In the long line method the test current is applied and the current
flowing through the pipe is determined at the two IR drop test points. The
structure-to-electrolyte potential at the two test points is measured with the
current on. The test current is interrupted and the change in current at the
two IR drop test points (>I1 and >I2) as well as the change in potential at
the two potential test points (>E1 and >E2) are measured. As in the short
line method, if >E1/>E2 is greater than 1.6, >E2 should be multiplied by the
correction factor found in Table 6. If the ratio is greater than 3, the test
section should be shortened. The coating conductance (F/ft) is then
calculated using the following formula:
[(>I1 - >I2) x 106]/(>E
x length (ft)
Continuity Testing. For existing structures, the continuity of the
structure must be evaluated in order to design an effective cathodic
protection system for the structure. If the structure is not continuous then
either continuity must be achieved by the installation of continuity bonds or
the structure must be protected using independent cathodic protection systems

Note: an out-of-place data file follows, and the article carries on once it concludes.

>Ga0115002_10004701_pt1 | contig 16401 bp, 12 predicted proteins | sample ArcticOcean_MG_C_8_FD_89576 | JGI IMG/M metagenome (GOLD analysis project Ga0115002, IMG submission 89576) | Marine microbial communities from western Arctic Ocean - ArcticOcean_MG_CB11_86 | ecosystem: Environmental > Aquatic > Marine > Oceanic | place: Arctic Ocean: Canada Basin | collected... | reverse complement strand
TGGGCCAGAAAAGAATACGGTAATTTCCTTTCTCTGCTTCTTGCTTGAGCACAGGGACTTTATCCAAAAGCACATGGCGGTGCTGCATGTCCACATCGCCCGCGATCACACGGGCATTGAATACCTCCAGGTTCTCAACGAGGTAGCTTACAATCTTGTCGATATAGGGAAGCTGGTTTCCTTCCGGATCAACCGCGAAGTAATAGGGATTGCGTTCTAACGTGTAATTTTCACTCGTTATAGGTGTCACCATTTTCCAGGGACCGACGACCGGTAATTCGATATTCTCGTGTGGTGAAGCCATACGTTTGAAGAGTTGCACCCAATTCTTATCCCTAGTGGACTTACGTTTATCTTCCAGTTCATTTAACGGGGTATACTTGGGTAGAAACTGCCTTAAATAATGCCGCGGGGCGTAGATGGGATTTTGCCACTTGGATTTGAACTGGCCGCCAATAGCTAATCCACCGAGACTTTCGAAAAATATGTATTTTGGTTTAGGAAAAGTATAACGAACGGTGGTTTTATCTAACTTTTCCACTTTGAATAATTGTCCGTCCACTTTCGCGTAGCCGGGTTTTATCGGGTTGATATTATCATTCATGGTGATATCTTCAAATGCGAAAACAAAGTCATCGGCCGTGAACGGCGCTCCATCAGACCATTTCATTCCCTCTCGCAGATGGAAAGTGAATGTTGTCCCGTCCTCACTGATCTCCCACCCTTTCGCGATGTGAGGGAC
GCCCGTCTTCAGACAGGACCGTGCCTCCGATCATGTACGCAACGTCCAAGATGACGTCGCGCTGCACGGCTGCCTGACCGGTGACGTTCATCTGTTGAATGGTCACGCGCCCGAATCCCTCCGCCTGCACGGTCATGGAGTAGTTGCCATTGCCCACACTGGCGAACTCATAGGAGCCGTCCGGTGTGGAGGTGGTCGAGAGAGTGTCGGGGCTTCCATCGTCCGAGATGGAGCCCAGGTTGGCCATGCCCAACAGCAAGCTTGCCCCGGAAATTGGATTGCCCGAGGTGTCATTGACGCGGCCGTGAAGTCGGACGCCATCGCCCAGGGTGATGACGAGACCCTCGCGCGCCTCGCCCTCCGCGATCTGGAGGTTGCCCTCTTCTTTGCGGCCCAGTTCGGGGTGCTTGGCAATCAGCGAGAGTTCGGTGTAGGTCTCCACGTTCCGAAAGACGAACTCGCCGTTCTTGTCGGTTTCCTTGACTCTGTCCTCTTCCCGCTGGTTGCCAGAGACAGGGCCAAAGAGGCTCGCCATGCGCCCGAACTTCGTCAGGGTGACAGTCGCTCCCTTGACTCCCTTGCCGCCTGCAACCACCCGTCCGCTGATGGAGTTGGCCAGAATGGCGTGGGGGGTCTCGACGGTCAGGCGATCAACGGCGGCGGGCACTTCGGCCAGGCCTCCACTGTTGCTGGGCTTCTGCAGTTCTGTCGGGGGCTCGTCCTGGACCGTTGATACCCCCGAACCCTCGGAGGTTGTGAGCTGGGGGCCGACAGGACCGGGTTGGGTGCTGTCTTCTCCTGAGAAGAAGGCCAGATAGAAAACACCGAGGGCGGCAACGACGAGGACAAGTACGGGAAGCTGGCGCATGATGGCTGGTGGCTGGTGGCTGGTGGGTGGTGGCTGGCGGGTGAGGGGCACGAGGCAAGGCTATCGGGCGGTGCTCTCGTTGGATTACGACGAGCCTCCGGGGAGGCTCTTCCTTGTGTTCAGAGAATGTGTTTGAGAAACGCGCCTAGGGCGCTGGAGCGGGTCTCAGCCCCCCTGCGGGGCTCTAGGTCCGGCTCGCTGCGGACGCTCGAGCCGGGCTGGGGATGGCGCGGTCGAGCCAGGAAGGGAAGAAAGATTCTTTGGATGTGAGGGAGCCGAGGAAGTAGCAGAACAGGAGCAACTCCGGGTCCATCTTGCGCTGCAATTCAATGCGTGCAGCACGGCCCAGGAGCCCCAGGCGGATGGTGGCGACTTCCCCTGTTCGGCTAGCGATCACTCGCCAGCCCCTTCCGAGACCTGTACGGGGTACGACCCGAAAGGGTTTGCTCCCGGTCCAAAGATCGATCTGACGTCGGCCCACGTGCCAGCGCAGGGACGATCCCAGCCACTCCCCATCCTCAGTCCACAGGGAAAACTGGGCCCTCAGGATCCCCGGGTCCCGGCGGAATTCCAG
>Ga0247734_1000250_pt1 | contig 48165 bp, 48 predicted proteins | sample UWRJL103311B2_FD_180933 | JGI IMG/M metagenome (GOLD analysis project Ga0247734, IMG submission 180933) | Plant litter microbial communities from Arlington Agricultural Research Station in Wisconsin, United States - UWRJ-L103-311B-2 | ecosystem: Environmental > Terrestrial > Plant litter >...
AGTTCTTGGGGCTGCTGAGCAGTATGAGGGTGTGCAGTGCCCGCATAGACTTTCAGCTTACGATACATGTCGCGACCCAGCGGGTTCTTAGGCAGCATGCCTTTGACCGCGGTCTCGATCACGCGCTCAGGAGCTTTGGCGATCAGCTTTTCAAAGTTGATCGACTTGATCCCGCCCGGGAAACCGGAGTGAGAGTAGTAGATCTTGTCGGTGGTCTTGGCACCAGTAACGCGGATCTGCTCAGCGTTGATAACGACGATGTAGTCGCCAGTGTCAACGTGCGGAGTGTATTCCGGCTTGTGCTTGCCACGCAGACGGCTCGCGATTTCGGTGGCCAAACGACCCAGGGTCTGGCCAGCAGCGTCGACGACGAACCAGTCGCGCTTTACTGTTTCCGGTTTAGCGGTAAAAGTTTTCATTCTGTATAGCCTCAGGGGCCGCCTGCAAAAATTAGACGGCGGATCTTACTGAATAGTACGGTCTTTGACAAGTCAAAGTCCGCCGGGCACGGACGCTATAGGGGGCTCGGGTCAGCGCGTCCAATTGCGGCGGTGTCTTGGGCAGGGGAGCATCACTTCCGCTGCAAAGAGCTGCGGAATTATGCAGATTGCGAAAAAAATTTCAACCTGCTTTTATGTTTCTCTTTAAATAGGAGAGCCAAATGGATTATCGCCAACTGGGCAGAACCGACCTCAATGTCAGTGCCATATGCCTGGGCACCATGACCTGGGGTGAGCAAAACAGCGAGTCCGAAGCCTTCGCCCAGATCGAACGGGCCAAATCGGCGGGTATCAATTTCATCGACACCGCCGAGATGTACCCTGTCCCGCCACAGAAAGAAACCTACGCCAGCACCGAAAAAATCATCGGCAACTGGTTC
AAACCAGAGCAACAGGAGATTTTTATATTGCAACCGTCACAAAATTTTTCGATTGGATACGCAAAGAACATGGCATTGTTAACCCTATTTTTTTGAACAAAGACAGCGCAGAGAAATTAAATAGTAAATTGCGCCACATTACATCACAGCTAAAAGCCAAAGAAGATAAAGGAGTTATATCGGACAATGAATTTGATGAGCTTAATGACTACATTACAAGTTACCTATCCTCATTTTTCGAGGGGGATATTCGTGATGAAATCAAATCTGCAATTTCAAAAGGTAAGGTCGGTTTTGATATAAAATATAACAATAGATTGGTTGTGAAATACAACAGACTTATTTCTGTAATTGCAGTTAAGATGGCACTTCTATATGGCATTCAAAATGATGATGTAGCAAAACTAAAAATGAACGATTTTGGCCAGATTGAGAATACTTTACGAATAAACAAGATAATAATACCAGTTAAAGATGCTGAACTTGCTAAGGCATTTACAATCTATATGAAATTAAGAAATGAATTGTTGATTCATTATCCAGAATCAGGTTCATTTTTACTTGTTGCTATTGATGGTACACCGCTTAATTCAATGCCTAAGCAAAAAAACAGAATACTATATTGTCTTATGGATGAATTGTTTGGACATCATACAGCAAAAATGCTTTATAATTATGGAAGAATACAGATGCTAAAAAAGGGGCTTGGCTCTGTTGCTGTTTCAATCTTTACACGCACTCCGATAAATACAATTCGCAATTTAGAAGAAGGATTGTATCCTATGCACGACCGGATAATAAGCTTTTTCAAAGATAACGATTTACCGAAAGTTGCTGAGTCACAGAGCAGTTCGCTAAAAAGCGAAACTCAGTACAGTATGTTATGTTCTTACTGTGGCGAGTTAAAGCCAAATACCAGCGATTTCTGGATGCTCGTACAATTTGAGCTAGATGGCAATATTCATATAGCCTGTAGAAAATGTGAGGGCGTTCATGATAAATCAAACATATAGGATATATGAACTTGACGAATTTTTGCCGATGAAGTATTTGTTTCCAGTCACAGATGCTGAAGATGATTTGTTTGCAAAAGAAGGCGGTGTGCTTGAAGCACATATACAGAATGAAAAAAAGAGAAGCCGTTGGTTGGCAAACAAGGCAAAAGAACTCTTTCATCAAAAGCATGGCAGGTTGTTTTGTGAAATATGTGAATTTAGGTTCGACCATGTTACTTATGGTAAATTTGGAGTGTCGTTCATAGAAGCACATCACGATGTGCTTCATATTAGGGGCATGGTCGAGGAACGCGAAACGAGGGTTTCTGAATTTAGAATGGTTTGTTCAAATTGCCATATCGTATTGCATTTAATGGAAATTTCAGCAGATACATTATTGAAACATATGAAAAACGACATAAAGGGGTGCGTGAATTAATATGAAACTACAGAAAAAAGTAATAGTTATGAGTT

for each electrically isolated section of the structure. Continuity may be
evaluated using several methods.
Method 1. The simplest method used to locate insulating or high
resistance joints is by making structure-to-electrolyte potential measurements
over the protected structure. As shown in Figure 15, all potential
measurements past the insulating joint are actually average potentials of a
larger and larger section of the pipe section to which the meter is connected.
This method is subject to the influence of other structures in the area and
variations in environment along the structure and often is inconclusive.
Method 2. A more reliable method of continuity testing is
illustrated in Figure 16. In this method a current is applied to the
structure and the potential drop along the structure is measured. As shown in
Figure 17, high resistance joints are easily located using this method.
Method 3. A third method of continuity testing involves the use of
the pipe locator signals vary as shown in Figure 17 if a low frequency (audio
frequency) is used.
Insulation Testing. Insulating joints are occasionally used to
isolate sections of structures so that the protection of each section can be
Buried Structures. For buried structures direct measurement of the
insulation resistance of a joint is difficult to determine because the
conductivity of the soil effectively bypasses the joint. Buried insulating
flanges should always be equipped with test stations for testing of the joint.
Connections for testing insulating joints are shown in Figure 18.